Ms. Mohapatra then invited the next speaker Mr. Narendra Murty and read out his brief introduction. Mr. Murty spoke on the topic of “The Avataric Work of Sri Ram”. He began by speaking about Parashuram and in what way he corrected the excesses committed by the Kshatriya class. But the balance had to be restored within the Kshatriya class by throwing a blazing light on what an ideal, perfect Kshatriya role model should be like. It was not enough to say that the Kshatriya should be chivalrous, noble, protector of the weak etc. A role model had to be set up. That was the purpose of Rama avatar. The spirt of the times was full of the Rajasic and Tamasic mentality as represented by the Vanara and Rakshasa. Sri Rama brings in the next step in the human evolution: the Sattvic man.

Mr. Murty said that while setting up a perfect standard for a certain role, Valmiki did not balance it with pragmatism. The role had to be perfect even if that compromised the overall personality of Rama. There could be no dilution in the perfection of each role that was conceived. Using this standard, if we judge Rama, we would always find him to be perfect. What should a son be like? Like Rama. What should a king be like? Like Rama. What should a husband be like? Like Rama. So, in all these individual roles Rama excels. When he sent away his wife into exile, he was playing the perfect king he paid heed even to a lone voice in the kingdom. We human beings are a mixture of perfection and imperfections; but Rama in his individual roles is always perfect. Sri Aurobindo said that an Avatar is “the attracting divine example given by God to man”. Sri Aurobindo also wrote that “figure of Rama has been stamped on the mind of Indian culture for two millenniums and would continue to do so till a greater ideal arises”.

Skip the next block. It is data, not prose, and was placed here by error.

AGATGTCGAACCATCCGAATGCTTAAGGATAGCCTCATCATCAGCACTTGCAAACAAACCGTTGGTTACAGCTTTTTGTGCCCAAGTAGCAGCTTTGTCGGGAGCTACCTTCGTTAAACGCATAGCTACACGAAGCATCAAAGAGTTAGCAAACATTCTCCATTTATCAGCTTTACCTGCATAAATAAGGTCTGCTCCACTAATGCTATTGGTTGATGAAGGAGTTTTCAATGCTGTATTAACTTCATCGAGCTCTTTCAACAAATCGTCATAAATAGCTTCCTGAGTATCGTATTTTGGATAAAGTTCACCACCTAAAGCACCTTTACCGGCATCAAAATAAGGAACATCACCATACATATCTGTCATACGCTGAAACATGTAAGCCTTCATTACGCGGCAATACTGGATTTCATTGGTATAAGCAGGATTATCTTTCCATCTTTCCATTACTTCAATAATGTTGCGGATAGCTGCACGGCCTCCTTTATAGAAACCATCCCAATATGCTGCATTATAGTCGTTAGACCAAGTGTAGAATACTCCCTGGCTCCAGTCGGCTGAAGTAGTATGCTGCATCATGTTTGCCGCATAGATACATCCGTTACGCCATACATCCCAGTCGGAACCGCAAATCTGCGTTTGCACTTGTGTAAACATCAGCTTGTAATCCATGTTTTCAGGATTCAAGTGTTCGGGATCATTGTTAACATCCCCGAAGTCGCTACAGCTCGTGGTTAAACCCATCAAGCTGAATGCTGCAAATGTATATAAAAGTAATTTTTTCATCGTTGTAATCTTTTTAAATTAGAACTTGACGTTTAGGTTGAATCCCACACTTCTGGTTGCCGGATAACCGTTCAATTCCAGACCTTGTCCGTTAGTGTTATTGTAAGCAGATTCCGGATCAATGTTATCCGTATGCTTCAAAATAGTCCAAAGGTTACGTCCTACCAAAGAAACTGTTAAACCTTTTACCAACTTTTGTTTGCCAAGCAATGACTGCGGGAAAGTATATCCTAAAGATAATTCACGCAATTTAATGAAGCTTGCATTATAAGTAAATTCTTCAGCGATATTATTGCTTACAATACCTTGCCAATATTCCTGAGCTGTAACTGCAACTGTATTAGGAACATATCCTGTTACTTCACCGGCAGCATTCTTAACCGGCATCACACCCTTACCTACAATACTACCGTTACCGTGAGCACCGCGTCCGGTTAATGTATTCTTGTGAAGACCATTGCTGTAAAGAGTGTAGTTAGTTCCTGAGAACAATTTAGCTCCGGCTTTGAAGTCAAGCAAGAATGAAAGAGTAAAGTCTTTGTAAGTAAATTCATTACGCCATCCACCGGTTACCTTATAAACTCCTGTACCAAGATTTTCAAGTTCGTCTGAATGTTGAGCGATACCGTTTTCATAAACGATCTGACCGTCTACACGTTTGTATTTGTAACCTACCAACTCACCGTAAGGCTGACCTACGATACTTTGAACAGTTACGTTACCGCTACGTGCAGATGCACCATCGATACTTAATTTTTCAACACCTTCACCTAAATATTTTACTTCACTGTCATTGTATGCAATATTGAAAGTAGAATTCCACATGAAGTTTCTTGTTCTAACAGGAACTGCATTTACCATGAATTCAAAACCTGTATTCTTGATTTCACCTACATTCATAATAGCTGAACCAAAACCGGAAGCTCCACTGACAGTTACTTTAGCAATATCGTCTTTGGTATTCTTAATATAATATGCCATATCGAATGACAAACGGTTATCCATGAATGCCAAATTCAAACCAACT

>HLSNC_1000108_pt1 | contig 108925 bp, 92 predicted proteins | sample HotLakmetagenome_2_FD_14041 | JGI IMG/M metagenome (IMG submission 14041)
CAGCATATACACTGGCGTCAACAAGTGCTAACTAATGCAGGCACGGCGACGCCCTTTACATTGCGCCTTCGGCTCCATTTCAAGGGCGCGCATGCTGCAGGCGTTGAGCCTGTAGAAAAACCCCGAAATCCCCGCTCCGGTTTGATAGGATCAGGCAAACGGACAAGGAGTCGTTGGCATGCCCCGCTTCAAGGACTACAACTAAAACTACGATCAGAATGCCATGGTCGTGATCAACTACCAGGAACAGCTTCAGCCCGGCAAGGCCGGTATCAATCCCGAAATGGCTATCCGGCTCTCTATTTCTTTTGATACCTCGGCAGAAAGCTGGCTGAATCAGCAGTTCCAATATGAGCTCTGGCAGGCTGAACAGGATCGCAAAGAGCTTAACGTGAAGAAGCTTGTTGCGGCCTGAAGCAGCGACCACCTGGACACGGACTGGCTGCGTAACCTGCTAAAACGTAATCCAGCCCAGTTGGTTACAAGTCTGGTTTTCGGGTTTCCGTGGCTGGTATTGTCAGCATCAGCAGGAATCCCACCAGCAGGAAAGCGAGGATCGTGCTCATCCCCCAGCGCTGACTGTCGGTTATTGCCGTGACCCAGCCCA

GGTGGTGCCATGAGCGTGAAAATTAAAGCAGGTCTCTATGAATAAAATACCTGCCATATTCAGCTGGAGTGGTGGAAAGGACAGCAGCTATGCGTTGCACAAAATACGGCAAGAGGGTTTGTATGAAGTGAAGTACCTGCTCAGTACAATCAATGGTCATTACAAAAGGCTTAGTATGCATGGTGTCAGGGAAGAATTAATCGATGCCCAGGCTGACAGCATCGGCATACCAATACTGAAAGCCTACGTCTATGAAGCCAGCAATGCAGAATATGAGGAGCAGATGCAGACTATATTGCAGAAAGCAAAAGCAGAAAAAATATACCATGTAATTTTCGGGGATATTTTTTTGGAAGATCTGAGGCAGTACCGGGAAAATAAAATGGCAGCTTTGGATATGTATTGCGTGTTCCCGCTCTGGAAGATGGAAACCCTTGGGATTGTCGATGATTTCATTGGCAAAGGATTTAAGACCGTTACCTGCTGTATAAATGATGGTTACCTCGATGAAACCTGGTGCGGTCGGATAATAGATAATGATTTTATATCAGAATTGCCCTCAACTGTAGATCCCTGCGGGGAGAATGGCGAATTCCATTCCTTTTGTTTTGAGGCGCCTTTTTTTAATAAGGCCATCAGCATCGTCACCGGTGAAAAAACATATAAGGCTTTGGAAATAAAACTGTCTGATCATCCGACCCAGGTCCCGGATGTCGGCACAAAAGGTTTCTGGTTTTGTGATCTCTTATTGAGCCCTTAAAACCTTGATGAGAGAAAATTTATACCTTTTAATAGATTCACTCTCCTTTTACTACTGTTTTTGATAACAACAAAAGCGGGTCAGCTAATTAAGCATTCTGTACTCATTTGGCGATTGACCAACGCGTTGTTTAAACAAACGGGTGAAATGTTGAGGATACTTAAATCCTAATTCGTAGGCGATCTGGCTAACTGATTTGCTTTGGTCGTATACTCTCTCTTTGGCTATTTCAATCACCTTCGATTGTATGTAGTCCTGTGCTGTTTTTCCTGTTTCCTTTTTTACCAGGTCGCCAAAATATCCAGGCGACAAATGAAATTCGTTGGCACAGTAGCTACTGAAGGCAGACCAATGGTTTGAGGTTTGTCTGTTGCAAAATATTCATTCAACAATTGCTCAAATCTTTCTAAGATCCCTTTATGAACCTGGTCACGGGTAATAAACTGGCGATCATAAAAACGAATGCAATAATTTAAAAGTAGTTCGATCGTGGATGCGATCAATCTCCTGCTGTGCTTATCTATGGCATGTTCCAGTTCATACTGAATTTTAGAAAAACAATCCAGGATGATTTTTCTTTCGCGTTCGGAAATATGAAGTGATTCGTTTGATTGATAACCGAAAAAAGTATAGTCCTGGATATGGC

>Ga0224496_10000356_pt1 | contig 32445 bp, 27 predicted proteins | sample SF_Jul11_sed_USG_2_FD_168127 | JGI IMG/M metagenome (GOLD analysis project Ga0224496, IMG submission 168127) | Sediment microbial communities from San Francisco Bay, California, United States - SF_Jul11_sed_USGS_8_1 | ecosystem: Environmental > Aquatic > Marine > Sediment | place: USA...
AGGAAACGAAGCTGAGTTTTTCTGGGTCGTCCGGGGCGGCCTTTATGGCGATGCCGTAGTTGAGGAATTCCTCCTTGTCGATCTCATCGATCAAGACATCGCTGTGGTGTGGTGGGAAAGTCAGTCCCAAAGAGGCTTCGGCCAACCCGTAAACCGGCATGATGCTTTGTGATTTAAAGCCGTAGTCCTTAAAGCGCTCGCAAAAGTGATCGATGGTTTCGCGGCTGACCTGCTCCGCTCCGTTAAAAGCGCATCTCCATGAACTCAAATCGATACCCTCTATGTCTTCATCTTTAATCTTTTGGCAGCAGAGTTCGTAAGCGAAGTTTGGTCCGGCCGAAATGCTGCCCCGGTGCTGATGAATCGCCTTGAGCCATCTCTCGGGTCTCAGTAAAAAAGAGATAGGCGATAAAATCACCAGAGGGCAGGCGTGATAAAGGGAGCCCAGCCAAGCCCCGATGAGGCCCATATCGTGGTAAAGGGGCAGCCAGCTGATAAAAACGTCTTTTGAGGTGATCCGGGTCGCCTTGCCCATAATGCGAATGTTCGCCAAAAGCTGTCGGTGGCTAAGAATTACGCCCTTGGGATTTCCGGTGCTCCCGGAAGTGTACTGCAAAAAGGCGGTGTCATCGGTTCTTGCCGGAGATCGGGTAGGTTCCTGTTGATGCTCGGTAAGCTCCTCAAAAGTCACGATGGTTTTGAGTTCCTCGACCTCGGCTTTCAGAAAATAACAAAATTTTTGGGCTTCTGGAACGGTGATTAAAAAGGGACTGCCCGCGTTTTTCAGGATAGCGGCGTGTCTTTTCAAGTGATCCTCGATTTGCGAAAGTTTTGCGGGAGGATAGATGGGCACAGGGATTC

After Ms. Mohapatra invited and introduced the final speaker for the event, Ms Bindu Popli spoke on the topic of “An Artist’s Love for Sri Ram”.  At the very outset she spoke about the greatness and vastness of Sri Ram and how difficult it is to catch him in forms and pictures. She also spoke of her fascination by the figure of Hanuman. Thereafter, her paintings and illustrations inspired by the stories of Rama, Hanuman and various scenes from the Ramayana were displayed on the screen in the form of a short video. She felt that the name of “Ram” is greater than Ram himself because so many people have been redeemed just by chanting the name of Ram even though they could not be in his physical presence.

After the speakers’ sessions, several questions from the participants were taken up. The panellists responded with their views and insights, and the interactions were enlightening and engaging for all. The webinar went on for 2 hours holding the attention of everyone present.

About the panelists:  

Dr Beloo Mehra – Senior Academic Mentor, and Editor of Renaissance Journal, Sri Aurobindo Society. She worked as a professor in the US for more than a decade before she moved to Pondicherry in 2007 to focus on Sri Aurobindo Studies. She writes and speaks regularly on topics related to Sri Aurobindo's and the Mother's vision and works on Indian culture, Education, Social philosophy and Yoga. She is currently also teaching a post-graduate course at Pondicherry University on Social Philosophy of Sri Aurobindo. 

Dr Charan Singh Kedarkhandi – poet, thinker, spiritual seeker and a student of the Indian knowledge tradition. He lives and works in Jyorimath, Uttarakhand. Widely respected as an authority on Sri Aurobindo’s poetry, yoga and philosophy, Dr. Kedarkhandi writes and speaks about the spiritual vision of the Mother and Sri Aurobindo. He is the founder member of Sri Aurobindo Study Centre, Jyotirmath (Uttarakhand) and also edits the centre’s annual bilingual magazine Anukampa, the Grace Divine. He writes frequently for Renaissance Journal.

Mr. Narendra Murty - Professionally, Narendra Murty worked as a Divisional Manager in LIC. However, the deep driving passion of his life has been the study of various religions and philosophies. He has authored four books on themes related to the spiritual quest. Presently he is devoted full time to his study and writing and working as Content Creator for Sri Aurobindo Society, Pondicherry and contributes every month to Renaissance Journal.

Ms. Bindu Popli – Bindu Popli creates art that comes from a place deep within her. She has a BFA degree in painting from Delhi College of Art where she received several prestigious awards and scholarships. She is currently heading the Art Department at a public school in Delhi. With a deepening of her inner journey, her art has increasingly become an expression the truth within her. She has been featured twice in the Insightful Conversations series for Renaissance.